During that time, enrolled members of the Osage Indian nation were among the wealthiest people per capita in the world. The rich oil fields beneath their reservation brought millions of dollars into the tribe annually, distributed to tribal members holding "headrights" that could not be bought or sold but only inherited. This vast wealth attracted the attention of unscrupulous whites who found ways to divert it to themselves by marrying Osage women or by having Osage declared legally incompetent so the whites could fleece them through the administration of their estates. For some, however, these deceptive tactics were not enough, and a plague of violent death—by shooting, poison, orchestrated automobile accident, and bombing—began to decimate the Osage in what they came to call the "Reign of Terror." Corrupt and incompetent law enforcement and judicial systems ensured that the perpetrators were never found or punished until the young J. Edgar Hoover saw cracking these cases as a means of burnishing the reputation of the newly professionalized FBI. Bestselling New Yorker staff writer Grann (The Devil and Sherlock Holmes: Tales of Murder, Madness, and Obsession, 2010, etc.) follows Special Agent Tom White and his assistants as they track the killers of one extended Osage family through a closed local culture of greed, bigotry, and lies in pursuit of protection for the survivors and justice for the dead. But he doesn't stop there; relying almost entirely on primary and unpublished sources, the author goes on to expose a web of conspiracy and corruption that extended far wider than even the FBI ever suspected. This page-turner surges forward with the pacing of a true-crime thriller, elevated by Grann's crisp and evocative prose and enhanced by dozens of period photographs.

Dogged original research and superb narrative skills come together in this gripping account of pitiless evil.

Pub Date: April 18, 2017

ISBN: 978-0-385-53424-6

Page Count: 352

Publisher: Doubleday

Review Posted Online: Feb. 1, 2017

Kirkus Reviews Issue: Feb. 15, 2017

Awards & Accolades

Likes

  • Readers Vote
  • 64


Our Verdict

  • Our Verdict
  • GET IT


  • New York Times Bestseller

Next book

TANQUERAY

A blissfully vicarious, heartfelt glimpse into the life of a Manhattan burlesque dancer.

Awards & Accolades

Likes

  • Readers Vote
  • 64


Our Verdict

  • Our Verdict
  • GET IT


  • New York Times Bestseller

A former New York City dancer reflects on her zesty heyday in the 1970s.

Discovered on a Manhattan street in 2020 and introduced on Stanton’s Humans of New York Instagram page, Johnson, then 76, shares her dynamic history as a “fiercely independent” Black burlesque dancer who used the stage name Tanqueray and became a celebrated fixture in midtown adult theaters. “I was the only black girl making white girl money,” she boasts, telling a vibrant story about sex and struggle in a bygone era. Frank and unapologetic, Johnson vividly captures aspects of her former life as a stage seductress shimmying to blues tracks during 18-minute sets or sewing lingerie for plus-sized dancers. Though her work was far from the Broadway shows she dreamed about, it eventually became all about the nightly hustle to simply survive. Her anecdotes are humorous, heartfelt, and supremely captivating, recounted with the passion of a true survivor and the acerbic wit of a weathered, street-wise New Yorker. She shares stories of growing up in an abusive household in Albany in the 1940s, a teenage pregnancy, and prison time for robbery as nonchalantly as she recalls selling rhinestone G-strings to prostitutes to make them sparkle in the headlights of passing cars. Complemented by an array of revealing personal photographs, the narrative alternates between heartfelt nostalgia about the seedier side of Manhattan’s go-go scene and funny quips about her unconventional stage performances. Encounters with a variety of hardworking dancers, drag queens, and pimps, plus an account of the complexities of a first love with a drug-addled hustler, fill out the memoir with personality and candor. With a narrative assist from Stanton, the result is a consistently titillating and often moving story of human struggle as well as an insider glimpse into the days when Times Square was considered the Big Apple’s gloriously unpolished underbelly. The book also includes Yee’s lush watercolor illustrations.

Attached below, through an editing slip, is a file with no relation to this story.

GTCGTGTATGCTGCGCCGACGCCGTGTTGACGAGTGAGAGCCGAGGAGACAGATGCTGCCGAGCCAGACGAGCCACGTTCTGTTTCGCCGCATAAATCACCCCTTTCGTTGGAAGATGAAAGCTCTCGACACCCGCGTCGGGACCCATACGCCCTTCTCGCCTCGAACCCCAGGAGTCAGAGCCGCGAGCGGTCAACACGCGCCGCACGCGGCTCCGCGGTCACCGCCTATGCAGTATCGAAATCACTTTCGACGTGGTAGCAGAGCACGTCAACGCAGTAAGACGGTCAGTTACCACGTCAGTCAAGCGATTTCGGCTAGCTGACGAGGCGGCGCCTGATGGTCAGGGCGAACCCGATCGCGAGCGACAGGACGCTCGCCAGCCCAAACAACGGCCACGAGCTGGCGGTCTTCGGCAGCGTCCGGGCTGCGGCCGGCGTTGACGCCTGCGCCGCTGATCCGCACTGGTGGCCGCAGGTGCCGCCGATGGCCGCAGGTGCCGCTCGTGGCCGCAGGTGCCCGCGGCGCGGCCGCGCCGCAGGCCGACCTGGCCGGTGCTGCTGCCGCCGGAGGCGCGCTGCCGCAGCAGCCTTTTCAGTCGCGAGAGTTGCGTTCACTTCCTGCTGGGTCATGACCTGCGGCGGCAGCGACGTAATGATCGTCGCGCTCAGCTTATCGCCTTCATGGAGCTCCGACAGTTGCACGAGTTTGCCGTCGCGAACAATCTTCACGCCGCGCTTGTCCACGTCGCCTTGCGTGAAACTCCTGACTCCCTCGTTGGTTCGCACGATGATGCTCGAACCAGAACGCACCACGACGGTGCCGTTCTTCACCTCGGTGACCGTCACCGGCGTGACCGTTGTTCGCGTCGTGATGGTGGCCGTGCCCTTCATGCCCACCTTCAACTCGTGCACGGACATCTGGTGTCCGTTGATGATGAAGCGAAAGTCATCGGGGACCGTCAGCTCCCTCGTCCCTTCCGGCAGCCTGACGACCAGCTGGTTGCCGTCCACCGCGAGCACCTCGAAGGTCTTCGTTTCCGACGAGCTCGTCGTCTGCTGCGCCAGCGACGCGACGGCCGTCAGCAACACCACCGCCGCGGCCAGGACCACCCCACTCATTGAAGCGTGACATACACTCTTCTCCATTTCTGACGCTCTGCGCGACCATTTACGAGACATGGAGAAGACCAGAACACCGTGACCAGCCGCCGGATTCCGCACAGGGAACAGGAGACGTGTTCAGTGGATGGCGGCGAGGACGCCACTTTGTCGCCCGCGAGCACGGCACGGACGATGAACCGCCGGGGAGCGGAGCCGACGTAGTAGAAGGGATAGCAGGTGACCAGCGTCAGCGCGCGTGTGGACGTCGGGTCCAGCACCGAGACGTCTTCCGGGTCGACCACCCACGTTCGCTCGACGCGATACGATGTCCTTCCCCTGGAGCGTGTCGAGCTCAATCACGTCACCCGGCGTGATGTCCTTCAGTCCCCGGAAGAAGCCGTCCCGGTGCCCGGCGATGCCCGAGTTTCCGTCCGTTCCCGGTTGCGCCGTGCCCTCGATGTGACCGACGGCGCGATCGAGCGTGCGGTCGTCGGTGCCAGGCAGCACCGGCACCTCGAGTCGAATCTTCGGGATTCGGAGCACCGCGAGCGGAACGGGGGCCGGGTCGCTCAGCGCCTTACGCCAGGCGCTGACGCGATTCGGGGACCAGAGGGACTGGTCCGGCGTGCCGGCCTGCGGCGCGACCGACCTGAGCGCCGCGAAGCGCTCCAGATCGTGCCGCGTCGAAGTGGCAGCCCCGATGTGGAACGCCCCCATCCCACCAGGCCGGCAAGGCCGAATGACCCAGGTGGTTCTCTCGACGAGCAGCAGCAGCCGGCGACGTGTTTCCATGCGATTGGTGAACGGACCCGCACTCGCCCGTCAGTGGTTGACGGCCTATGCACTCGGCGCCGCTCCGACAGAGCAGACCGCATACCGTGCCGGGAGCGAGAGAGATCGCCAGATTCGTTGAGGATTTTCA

A blissfully vicarious, heartfelt glimpse into the life of a Manhattan burlesque dancer.

Pub Date: July 12, 2022

ISBN: 978-1-250-27827-2

Page Count: 192

Publisher: St. Martin's

Review Posted Online: July 27, 2022

Close Quickview